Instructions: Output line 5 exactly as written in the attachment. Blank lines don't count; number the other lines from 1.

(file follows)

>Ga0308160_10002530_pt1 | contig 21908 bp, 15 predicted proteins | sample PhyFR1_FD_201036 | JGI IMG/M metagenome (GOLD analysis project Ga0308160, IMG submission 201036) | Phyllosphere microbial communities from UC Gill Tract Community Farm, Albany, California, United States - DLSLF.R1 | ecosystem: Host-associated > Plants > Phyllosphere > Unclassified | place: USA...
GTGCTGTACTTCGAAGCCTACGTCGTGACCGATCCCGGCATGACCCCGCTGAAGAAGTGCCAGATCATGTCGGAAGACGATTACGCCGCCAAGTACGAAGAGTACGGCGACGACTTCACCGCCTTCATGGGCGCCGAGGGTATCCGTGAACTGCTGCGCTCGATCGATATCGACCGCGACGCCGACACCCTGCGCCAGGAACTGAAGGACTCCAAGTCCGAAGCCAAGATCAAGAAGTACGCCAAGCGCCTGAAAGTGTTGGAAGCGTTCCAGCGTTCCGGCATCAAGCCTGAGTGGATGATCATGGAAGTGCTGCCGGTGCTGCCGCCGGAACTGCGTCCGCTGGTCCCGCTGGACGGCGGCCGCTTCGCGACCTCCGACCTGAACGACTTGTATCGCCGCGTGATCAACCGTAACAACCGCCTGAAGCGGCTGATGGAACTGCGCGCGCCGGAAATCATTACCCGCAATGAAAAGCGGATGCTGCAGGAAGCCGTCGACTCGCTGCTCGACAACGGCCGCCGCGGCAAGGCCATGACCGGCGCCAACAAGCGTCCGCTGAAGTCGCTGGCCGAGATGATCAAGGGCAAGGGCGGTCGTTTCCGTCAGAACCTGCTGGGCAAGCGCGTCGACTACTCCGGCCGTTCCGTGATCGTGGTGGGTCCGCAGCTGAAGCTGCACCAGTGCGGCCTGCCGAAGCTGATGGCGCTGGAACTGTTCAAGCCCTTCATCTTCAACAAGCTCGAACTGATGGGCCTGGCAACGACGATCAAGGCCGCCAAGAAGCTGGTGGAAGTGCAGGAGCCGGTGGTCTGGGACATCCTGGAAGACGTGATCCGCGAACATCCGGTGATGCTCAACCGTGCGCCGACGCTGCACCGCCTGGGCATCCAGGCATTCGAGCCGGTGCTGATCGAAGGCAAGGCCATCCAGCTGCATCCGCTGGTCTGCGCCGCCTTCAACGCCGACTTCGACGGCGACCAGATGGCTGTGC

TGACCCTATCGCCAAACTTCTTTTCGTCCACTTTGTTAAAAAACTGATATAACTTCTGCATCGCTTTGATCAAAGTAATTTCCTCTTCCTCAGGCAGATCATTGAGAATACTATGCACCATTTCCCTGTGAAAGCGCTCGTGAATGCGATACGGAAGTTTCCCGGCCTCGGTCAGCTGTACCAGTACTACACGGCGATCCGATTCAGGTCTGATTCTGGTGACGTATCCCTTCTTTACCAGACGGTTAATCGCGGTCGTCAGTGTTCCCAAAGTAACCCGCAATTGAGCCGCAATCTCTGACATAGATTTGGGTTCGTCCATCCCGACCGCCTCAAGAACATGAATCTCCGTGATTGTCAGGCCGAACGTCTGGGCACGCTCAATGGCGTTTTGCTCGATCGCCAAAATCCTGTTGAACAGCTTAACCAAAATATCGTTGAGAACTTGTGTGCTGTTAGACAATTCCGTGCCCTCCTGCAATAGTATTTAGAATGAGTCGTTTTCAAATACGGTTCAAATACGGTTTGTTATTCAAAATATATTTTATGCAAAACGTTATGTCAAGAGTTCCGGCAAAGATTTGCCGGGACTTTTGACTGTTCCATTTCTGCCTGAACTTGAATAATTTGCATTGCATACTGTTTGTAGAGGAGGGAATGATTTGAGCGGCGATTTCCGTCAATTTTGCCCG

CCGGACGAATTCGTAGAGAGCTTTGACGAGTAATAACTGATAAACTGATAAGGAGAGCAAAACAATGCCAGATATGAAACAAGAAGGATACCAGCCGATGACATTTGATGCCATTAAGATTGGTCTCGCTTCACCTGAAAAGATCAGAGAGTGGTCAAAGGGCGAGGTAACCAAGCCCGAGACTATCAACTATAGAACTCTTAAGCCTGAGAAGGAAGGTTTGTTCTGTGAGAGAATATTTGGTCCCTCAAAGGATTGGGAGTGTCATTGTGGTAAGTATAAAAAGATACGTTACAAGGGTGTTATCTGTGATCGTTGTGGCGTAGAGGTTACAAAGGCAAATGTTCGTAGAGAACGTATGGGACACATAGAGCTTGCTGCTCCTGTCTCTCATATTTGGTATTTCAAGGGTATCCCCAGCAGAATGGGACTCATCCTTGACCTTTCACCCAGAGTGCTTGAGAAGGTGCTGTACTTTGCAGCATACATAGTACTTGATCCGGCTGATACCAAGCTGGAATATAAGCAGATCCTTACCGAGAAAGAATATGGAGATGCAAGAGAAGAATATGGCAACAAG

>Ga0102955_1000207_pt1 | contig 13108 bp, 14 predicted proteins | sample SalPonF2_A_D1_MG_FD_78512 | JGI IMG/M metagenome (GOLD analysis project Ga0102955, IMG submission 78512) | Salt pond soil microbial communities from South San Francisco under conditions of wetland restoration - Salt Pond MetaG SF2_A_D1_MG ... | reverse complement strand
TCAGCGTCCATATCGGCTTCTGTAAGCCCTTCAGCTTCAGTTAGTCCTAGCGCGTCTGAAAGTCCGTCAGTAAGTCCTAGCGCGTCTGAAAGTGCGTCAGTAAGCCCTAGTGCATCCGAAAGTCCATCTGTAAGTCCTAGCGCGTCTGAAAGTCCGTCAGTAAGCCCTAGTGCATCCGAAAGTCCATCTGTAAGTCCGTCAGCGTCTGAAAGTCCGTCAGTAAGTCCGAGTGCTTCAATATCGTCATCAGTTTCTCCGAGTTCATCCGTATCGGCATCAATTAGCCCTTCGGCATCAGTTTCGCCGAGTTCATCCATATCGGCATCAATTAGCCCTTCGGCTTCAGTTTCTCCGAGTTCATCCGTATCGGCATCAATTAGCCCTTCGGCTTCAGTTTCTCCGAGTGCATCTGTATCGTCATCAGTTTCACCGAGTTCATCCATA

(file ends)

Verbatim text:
>Ga0102955_1000207_pt1 | contig 13108 bp, 14 predicted proteins | sample SalPonF2_A_D1_MG_FD_78512 | JGI IMG/M metagenome (GOLD analysis project Ga0102955, IMG submission 78512) | Salt pond soil microbial communities from South San Francisco under conditions of wetland restoration - Salt Pond MetaG SF2_A_D1_MG ... | reverse complement strand